Why the Social Learning Approach Goes Beyond Social Media
April 17, 2012 09:44 AM
There’s no denying that Web 2.0 technologies have forever changed the way organizations look at corporate training. As a result, we now have a host of buzz words and phrases out there to describe these “new” flavors of learning.
We’ve heard terms like formal and informal learning, Learning 2.0, eLearning, mobile learning, on-demand training, and of course, social learning.
The last example is particularly interesting, since believe it or not, social learning is hardly a new concept. It was back in the early 1960s when now renowned psychologist Albert Bandura began putting together the components of his Social Learning theory, which tackled the ways people learn within social settings. Since then, many have described “social learning” as simply something that occurrs through person-to-person interactions, often in a collaborative (sometimes even formal) setting.
These days, of course, the term social learning is immediately aligned with social media specifically, which isn’t surprising. (Quick side note: In a blog post about social learning, consultant and speaker Jane Hart rather hilariously noted that adding “social” to the beginning of a word has now replaced putting “2.0” at the end of words as the trendy way to describe Web-based concepts. Can’t say she’s wrong there.)
As a result of this, many companies hear the term social learning and are immediately left wondering how they can integrate social media into their learning and development programs. But if you look at the original definition, chances are there’s already a component of social training and collaboration within their programs. Heck, things like group projects and live Q&A sessions could all technically be considered social learning, and none of them are anything new.
Getting a little more current, you could also classify live chat rooms, wikis, blog comments, IMs, emails, and screen sharing as falling under the social learning umbrella.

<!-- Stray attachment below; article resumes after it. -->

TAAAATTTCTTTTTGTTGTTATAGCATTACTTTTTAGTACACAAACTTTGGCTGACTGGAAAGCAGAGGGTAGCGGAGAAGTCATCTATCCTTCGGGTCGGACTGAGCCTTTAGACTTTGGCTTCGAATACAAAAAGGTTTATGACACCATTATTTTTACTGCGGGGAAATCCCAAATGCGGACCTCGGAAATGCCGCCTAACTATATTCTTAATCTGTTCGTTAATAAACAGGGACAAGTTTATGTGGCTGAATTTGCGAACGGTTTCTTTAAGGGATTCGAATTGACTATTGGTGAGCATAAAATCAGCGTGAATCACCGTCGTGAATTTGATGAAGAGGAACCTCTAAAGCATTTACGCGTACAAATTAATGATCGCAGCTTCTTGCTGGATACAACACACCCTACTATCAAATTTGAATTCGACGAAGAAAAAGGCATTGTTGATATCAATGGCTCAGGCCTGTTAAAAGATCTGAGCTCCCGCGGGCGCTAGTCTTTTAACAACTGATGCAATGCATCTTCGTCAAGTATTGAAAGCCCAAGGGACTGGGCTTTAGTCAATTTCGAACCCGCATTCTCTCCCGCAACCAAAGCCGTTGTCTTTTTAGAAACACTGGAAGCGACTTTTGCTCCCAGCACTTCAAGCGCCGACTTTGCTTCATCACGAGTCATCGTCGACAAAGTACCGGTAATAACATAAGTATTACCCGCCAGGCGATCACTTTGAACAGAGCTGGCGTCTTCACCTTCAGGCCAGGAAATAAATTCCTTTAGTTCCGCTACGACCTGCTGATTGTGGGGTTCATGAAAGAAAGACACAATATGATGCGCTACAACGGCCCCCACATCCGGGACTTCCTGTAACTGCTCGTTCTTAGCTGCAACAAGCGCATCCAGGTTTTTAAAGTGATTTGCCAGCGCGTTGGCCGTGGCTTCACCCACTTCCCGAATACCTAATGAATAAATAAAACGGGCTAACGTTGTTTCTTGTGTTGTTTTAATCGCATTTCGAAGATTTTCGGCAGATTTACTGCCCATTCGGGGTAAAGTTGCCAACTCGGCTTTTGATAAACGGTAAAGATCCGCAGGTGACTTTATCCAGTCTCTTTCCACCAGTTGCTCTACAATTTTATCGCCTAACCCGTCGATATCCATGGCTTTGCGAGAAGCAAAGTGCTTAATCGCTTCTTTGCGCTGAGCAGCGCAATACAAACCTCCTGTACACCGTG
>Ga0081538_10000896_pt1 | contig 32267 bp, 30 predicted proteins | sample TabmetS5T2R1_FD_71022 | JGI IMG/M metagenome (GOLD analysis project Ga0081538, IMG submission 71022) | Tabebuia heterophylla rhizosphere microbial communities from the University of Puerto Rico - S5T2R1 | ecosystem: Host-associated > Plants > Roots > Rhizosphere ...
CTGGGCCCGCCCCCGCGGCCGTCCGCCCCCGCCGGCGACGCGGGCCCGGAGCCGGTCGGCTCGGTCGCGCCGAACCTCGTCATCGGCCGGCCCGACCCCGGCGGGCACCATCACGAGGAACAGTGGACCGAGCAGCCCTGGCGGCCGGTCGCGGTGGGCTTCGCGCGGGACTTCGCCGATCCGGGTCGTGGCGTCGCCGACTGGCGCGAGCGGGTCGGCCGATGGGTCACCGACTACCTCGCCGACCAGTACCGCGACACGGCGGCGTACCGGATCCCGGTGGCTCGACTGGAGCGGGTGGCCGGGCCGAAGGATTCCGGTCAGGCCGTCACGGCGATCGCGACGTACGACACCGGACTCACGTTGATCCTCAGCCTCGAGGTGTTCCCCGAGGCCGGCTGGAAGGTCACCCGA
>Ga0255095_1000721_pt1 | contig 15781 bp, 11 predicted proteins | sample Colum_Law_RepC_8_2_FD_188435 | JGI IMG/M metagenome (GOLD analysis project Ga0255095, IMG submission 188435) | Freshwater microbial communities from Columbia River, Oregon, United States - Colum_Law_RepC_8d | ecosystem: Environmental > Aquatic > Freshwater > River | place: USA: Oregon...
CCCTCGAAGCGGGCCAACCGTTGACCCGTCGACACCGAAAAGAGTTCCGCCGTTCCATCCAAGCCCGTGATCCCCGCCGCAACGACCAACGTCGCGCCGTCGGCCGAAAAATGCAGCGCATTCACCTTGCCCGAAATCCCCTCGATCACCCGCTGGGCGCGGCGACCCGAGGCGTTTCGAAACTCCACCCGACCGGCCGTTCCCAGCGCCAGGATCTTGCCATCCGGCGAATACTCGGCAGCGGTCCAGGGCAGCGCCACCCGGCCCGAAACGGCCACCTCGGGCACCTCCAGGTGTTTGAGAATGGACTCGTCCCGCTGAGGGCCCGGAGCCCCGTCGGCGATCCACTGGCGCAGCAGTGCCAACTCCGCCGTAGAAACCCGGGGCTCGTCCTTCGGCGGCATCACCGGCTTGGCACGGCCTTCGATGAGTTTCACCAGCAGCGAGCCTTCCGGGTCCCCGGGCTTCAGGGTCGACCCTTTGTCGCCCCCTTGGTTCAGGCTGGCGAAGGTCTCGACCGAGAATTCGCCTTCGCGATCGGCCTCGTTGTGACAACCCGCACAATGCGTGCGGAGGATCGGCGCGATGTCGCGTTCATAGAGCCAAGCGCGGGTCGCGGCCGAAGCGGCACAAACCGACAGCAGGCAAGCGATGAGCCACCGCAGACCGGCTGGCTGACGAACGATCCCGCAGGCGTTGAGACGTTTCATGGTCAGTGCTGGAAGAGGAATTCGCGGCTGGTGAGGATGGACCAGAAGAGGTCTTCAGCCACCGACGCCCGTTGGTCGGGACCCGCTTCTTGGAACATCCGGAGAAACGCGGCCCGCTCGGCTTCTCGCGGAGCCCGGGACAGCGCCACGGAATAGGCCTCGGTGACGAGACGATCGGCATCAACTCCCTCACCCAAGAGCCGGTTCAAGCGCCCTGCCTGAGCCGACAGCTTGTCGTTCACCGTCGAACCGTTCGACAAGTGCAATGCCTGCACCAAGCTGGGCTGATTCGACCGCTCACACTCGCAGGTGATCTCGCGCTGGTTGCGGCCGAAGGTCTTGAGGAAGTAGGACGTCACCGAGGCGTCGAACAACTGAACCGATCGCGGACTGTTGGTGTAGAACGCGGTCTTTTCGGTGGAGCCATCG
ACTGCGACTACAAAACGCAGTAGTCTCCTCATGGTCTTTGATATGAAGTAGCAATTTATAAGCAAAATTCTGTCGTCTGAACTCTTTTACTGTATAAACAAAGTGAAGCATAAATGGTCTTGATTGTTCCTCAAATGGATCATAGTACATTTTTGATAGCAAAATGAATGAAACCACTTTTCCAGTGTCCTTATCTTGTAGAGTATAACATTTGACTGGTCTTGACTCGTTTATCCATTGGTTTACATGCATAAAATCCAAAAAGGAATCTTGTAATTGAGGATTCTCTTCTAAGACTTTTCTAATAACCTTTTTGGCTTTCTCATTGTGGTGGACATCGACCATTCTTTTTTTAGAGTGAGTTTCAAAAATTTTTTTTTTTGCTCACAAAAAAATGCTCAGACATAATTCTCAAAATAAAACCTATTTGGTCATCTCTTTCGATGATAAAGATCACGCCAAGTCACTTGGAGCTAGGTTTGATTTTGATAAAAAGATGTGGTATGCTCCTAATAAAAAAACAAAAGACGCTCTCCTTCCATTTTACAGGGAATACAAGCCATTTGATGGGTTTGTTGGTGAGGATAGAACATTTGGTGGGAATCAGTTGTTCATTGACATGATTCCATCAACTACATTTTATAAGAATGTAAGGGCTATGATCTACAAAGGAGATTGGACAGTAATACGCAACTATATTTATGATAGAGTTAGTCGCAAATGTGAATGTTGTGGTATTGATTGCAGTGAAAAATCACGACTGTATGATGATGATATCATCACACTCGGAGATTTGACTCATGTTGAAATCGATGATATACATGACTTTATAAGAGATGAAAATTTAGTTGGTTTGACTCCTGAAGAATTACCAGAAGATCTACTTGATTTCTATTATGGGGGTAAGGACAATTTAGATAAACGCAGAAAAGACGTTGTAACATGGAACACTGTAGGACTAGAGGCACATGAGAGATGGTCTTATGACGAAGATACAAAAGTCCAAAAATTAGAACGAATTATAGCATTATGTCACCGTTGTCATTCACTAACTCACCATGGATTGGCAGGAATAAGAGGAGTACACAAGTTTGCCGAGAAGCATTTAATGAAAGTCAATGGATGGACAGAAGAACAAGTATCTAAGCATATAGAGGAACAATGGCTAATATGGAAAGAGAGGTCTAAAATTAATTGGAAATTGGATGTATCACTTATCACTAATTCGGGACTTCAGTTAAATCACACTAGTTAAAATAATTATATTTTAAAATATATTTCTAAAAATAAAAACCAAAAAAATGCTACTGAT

Now obviously, social platforms and networks are beginning to play a role in corporate training as well, especially as more professionals build networks on Facebook, LinkedIn and Twitter. But in some cases, sites like YouTube and Wikipedia could become even more appropriate for social learning. As Hart writes in a more recent article for E-Learning Council, these are tools that not only support the sharing of content, but the creation and co-creation of it. Hart adds that “workers are now using similar approaches in their organizations to co-create and share their own content within their own work teams.”
Wikis and internal blogs are some of the simplest ways to help employees create and share content socially, while simple solutions for creating on-demand videos has put engaging, multimedia content within reach for pretty much anyone. Some up and coming institutions have already made use of this.
These are things worth keeping in mind when developing an L&D strategy for your company, as social learning easily goes beyond platforms like Facebook or even Chatter. As content creation becomes a more in-demand part of collaborative learning, companies would be wise to implement those types of tools into their social learning strategies − rather than forcing social networking platforms just because they have “social” in their name.
For more on social learning for businesses, check out some of these additional resources: